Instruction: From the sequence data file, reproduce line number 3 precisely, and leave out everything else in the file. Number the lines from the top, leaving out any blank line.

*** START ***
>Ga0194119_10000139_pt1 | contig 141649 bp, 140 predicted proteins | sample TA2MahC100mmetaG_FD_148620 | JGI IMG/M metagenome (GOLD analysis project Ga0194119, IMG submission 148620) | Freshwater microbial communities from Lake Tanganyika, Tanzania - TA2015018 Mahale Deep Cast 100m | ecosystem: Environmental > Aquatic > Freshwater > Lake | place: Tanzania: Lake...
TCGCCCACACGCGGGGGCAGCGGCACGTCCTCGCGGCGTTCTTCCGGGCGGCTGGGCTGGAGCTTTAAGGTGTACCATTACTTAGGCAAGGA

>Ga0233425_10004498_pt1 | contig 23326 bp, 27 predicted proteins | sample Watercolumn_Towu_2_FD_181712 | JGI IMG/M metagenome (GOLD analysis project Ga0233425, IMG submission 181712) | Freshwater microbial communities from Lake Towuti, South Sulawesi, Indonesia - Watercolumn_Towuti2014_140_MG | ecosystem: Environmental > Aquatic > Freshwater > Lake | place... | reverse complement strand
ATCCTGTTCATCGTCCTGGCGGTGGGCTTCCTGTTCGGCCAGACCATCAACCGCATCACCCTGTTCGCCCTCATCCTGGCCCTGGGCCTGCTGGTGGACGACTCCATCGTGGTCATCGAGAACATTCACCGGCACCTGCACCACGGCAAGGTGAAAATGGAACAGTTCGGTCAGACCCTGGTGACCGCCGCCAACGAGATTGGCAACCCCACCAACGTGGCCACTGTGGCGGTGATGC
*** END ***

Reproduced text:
>Ga0233425_10004498_pt1 | contig 23326 bp, 27 predicted proteins | sample Watercolumn_Towu_2_FD_181712 | JGI IMG/M metagenome (GOLD analysis project Ga0233425, IMG submission 181712) | Freshwater microbial communities from Lake Towuti, South Sulawesi, Indonesia - Watercolumn_Towuti2014_140_MG | ecosystem: Environmental > Aquatic > Freshwater > Lake | place... | reverse complement strand